When the Sixers dumped Lou Williams to sign Nick Young, I was equal parts puzzled, intrigued, and distraught. Also: I completely opposed the deal at the time, and even disagreed with it up until about a week ago. And then it hit me: the benefits of the swap didn't involve Swaggy's actual play - they involved Jrue Holiday (and Evan Turner to a lesser extent).
I was puzzled because the Sixers let a fan favorite go to sign one of the most frustrating players in the league to a contract that would pay that frustrating player more on a per-year basis than the fan favorite they released. While Lou's contract ended up being longer than the Sixers wanted, unless something catastrophic happened he would have been easily movable in a trade. 6th Man of the Year candidates on friendly mid-level contracts have trade value. I was intrigued because, even though he's never been good in his career, Nick Young has never had a coach that told him to do/not do certain things. And by certain things, I mean he never had a coach who could stop him from taking awful shots or get him to pass. I was distraught because I had watched Swaggy before and thought "wow, I never want to see this guy on my team." I also thought the whole situation of him gunning for buckets on a one-year deal could be a disaster.
To me, Swaggy represented a clear on-court downgrade from Lou Williams. Lou and Swaggy shot near identical percentages across the board while having slightly different shot distribution charts. Swaggy shot more threes, mainly because of his role in the offense, but took far fewer free throws than Lou. The key difference came in their passing numbers - Lou had an assist rate more than 4 times greater than Swaggy even though he committed fewer turnovers. As a result, Lou's PER was a staggering 7+ points higher last year. While Swaggy had a size advantage on defense, there existed no record of him even being a competent defender, so I had no hope of more than a marginal defensive upgrade.
Since the offseason, only a few things have changed in the relationship between Lou Williams and Nick Young. Swaggy's had a couple of awesome games which makes him undeniably lovable, if still so incredibly frustrating. I don't think I can completely hate him anymore. But also, he has given an effort to both defend and pass the ball, making him slightly less of a black hole of just inefficient scoring. Lou, aside from some out-of-place three point shooting, is just doing his thing back in his hometown.
But the difference in output between Lou and Swaggy, I've realized, isn't what the swap intended. The NBA, like many other things is life, is all about context. You shouldn't just put two players in a vacuum and evaluate performance, which I kind of just did (but like you would do in an individualized sport like baseball). This all brings me to Jrue Holiday.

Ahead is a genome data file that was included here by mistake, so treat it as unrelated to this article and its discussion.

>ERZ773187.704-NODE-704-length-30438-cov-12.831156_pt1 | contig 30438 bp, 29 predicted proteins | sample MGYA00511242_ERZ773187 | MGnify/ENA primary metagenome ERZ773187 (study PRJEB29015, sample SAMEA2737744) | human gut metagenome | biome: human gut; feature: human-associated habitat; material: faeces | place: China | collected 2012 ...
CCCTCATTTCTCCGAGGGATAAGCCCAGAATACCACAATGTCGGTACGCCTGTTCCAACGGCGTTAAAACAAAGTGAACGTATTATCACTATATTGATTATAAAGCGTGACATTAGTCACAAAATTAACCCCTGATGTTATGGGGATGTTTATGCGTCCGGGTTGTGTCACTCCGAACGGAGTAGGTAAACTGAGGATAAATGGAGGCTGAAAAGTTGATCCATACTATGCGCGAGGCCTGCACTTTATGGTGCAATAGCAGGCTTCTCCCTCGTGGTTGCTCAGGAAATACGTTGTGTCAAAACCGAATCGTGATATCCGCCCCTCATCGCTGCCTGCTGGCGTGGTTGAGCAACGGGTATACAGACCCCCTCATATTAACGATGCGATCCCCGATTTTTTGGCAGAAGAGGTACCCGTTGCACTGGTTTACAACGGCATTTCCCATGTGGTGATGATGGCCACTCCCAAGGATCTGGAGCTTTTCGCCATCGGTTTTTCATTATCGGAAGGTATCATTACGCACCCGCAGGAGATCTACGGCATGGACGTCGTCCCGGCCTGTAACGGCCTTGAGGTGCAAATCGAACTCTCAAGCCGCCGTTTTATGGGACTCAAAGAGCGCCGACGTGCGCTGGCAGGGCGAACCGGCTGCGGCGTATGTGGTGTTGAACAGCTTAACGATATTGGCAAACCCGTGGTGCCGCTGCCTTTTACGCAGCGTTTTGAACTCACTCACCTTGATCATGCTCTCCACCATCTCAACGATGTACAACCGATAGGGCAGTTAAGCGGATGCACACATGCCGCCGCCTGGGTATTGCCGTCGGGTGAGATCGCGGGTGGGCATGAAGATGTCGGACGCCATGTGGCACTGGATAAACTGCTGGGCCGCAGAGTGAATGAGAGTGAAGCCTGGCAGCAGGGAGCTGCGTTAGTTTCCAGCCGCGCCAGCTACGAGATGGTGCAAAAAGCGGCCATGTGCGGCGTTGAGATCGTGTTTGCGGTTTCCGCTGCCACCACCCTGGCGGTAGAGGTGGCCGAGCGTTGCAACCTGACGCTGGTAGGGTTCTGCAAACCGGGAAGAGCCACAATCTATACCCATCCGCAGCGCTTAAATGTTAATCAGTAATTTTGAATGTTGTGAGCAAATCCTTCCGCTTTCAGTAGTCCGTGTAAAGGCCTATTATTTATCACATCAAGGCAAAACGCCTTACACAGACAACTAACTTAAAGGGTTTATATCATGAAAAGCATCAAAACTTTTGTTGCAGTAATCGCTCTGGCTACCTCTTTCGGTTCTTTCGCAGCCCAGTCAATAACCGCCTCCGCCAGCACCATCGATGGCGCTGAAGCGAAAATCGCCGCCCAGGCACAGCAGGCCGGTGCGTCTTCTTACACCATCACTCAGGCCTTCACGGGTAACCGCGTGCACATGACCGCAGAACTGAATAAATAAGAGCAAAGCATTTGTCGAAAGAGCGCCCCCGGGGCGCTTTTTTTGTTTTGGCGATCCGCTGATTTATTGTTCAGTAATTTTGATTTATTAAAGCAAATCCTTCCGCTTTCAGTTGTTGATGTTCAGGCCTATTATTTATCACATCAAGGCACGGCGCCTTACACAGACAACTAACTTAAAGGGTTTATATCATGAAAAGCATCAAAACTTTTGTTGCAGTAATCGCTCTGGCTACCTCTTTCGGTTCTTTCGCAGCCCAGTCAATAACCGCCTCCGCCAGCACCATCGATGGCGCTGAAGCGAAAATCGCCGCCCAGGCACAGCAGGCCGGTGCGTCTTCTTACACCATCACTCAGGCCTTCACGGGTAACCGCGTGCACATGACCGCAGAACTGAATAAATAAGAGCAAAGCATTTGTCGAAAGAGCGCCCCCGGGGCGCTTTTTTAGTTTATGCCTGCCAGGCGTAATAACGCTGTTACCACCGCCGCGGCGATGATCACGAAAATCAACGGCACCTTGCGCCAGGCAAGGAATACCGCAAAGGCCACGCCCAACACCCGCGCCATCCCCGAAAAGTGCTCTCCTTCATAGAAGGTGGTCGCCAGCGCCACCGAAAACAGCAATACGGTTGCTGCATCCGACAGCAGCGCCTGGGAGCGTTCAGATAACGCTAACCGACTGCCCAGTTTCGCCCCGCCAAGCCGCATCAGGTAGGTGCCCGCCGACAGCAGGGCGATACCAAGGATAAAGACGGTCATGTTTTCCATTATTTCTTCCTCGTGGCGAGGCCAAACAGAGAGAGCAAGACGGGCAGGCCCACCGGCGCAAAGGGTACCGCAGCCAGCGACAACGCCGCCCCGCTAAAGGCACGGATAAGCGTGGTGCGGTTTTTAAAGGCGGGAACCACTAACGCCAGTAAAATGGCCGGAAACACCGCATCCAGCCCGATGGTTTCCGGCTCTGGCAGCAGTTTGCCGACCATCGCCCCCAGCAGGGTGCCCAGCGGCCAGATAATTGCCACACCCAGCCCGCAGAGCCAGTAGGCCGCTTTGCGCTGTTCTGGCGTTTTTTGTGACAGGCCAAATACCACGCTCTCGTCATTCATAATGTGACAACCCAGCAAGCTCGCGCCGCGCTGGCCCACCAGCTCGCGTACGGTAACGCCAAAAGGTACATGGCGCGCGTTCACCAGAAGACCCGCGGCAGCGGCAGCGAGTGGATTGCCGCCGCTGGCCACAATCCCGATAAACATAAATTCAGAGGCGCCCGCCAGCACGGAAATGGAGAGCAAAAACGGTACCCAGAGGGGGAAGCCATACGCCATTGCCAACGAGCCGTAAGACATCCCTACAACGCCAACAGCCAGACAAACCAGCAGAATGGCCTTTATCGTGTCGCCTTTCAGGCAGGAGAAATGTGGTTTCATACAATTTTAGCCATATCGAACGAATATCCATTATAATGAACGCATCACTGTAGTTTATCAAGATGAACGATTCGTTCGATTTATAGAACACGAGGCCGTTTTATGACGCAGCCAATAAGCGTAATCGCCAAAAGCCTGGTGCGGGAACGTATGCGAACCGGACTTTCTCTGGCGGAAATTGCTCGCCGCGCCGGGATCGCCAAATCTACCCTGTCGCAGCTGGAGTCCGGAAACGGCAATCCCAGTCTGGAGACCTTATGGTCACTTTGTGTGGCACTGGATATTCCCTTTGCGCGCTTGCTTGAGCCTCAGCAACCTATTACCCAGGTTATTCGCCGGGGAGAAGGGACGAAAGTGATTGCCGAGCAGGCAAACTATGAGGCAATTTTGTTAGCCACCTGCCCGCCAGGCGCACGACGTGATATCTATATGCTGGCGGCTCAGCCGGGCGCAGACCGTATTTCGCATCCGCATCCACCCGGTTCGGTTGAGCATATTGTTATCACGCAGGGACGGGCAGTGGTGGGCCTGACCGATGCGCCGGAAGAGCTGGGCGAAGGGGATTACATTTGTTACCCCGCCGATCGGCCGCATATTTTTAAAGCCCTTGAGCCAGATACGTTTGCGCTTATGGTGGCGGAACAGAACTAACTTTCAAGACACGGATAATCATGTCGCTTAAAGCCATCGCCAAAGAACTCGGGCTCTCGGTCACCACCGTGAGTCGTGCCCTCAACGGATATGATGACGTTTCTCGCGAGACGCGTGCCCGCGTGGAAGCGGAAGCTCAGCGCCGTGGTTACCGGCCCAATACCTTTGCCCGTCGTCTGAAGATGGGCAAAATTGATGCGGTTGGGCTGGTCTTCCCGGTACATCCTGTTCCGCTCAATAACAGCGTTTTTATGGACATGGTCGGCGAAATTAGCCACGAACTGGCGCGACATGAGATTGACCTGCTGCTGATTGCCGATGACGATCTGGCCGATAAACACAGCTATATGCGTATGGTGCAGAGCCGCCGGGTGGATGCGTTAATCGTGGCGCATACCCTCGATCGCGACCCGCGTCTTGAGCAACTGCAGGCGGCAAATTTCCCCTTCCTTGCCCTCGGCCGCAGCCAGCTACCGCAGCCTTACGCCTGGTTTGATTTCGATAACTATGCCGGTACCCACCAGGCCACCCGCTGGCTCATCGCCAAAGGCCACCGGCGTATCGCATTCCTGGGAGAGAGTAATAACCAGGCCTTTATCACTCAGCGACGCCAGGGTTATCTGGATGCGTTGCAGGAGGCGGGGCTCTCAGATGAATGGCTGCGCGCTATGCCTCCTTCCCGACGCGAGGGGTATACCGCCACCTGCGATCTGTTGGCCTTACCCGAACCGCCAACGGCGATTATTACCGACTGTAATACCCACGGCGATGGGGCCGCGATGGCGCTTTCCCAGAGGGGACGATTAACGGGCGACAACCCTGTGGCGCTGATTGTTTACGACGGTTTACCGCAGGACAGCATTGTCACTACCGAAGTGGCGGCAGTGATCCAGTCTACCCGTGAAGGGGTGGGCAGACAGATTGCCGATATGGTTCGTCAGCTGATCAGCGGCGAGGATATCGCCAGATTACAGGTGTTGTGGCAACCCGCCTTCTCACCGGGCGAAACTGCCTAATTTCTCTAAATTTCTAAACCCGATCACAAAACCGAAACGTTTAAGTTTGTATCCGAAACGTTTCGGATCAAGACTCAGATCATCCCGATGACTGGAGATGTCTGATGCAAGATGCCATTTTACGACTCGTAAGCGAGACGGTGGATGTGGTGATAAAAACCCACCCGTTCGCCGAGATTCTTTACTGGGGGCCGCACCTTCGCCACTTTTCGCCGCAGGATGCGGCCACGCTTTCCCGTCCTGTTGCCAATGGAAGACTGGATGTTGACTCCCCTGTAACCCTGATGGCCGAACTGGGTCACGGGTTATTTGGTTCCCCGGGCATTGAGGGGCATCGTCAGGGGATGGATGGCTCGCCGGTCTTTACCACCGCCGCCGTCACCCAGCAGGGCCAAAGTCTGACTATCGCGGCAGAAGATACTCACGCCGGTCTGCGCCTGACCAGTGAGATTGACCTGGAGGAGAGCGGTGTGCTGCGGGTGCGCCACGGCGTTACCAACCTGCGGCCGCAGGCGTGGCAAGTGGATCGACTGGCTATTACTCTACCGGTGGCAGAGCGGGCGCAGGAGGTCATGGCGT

Jrue, as we all know, is having an awesome year. And he's having it because the Sixers ditched Doug's two crutches - Andre Iguodala and Lou. Both of those players had the responsibility to create offense throughout games, but especially late in them. Doug seemed afraid to rely on his young point guard, who had (and still has) the propensity to force passes to teammates and turnovers. He'd rather have a low-percentage shot than a high percentage shot, which resulted in iso-Dres and iso-Lous all day and night. It also resulted in a lot of close losses because those options just aren't good options.
Now, Jrue initiates the offense for most of the game, including during the all-valuable crunch time. It's something fans have waited on for years, and now that it's finally materialized we can bask in it's glory. Jrue has had his rough spots, like a few possessions down the stretch during Tuesday's game against Dallas. But he's also had wonderful moments like his late-game heroics (and his entire game, even) against Phoenix and his shot creation in the fourth quarter at home against Toronto. Would he have gotten this opportunity if Lou were in town? Probably not. Moreover, the secondary creator in most cases is now Evan Turner. Would that have happened if either Lou or Andre still resided here. Again, likely not. Swaggy doesn't have the skill set to take this role, which in a way makes him more valuable to this franchise's future than Lou would have been.
Player development has just as much to do with system as individual talent, I believe. Players can only produce if given the opportunity to get better. With Lou back home and Swaggy in tow, the Sixers gave Holiday the keys to the offense and the chance to get better. He's making the most of it, and meanwhile I couldn't be happier to have been wrong.